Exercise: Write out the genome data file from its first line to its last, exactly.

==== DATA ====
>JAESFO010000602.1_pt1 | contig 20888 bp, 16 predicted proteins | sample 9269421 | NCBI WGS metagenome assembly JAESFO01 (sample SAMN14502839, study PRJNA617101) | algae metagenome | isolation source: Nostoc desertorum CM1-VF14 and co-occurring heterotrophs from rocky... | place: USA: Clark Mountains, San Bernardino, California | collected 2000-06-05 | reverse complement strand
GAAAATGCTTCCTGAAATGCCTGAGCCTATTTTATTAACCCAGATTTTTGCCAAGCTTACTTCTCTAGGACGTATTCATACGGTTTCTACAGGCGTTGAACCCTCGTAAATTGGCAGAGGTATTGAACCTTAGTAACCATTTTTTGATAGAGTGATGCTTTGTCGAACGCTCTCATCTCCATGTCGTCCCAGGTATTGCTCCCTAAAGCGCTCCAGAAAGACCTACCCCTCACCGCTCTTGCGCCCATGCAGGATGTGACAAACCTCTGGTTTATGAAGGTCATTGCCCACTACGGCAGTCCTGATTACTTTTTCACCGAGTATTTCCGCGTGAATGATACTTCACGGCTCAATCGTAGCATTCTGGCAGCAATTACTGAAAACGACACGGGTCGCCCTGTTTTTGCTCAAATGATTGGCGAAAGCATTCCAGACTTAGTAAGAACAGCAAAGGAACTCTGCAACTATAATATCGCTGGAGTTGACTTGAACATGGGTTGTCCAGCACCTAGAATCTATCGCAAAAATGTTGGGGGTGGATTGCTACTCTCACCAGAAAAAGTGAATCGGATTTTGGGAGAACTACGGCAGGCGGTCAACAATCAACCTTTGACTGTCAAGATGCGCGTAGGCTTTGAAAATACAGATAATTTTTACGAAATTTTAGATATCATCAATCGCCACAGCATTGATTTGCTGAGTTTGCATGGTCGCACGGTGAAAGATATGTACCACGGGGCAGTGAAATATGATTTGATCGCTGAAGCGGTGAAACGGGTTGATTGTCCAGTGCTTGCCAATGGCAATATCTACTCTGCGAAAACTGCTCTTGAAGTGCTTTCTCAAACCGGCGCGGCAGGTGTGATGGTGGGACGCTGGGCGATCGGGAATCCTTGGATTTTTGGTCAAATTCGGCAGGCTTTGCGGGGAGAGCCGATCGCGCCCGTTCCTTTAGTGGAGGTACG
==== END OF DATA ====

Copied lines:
>JAESFO010000602.1_pt1 | contig 20888 bp, 16 predicted proteins | sample 9269421 | NCBI WGS metagenome assembly JAESFO01 (sample SAMN14502839, study PRJNA617101) | algae metagenome | isolation source: Nostoc desertorum CM1-VF14 and co-occurring heterotrophs from rocky... | place: USA: Clark Mountains, San Bernardino, California | collected 2000-06-05 | reverse complement strand
GAAAATGCTTCCTGAAATGCCTGAGCCTATTTTATTAACCCAGATTTTTGCCAAGCTTACTTCTCTAGGACGTATTCATACGGTTTCTACAGGCGTTGAACCCTCGTAAATTGGCAGAGGTATTGAACCTTAGTAACCATTTTTTGATAGAGTGATGCTTTGTCGAACGCTCTCATCTCCATGTCGTCCCAGGTATTGCTCCCTAAAGCGCTCCAGAAAGACCTACCCCTCACCGCTCTTGCGCCCATGCAGGATGTGACAAACCTCTGGTTTATGAAGGTCATTGCCCACTACGGCAGTCCTGATTACTTTTTCACCGAGTATTTCCGCGTGAATGATACTTCACGGCTCAATCGTAGCATTCTGGCAGCAATTACTGAAAACGACACGGGTCGCCCTGTTTTTGCTCAAATGATTGGCGAAAGCATTCCAGACTTAGTAAGAACAGCAAAGGAACTCTGCAACTATAATATCGCTGGAGTTGACTTGAACATGGGTTGTCCAGCACCTAGAATCTATCGCAAAAATGTTGGGGGTGGATTGCTACTCTCACCAGAAAAAGTGAATCGGATTTTGGGAGAACTACGGCAGGCGGTCAACAATCAACCTTTGACTGTCAAGATGCGCGTAGGCTTTGAAAATACAGATAATTTTTACGAAATTTTAGATATCATCAATCGCCACAGCATTGATTTGCTGAGTTTGCATGGTCGCACGGTGAAAGATATGTACCACGGGGCAGTGAAATATGATTTGATCGCTGAAGCGGTGAAACGGGTTGATTGTCCAGTGCTTGCCAATGGCAATATCTACTCTGCGAAAACTGCTCTTGAAGTGCTTTCTCAAACCGGCGCGGCAGGTGTGATGGTGGGACGCTGGGCGATCGGGAATCCTTGGATTTTTGGTCAAATTCGGCAGGCTTTGCGGGGAGAGCCGATCGCGCCCGTTCCTTTAGTGGAGGTACG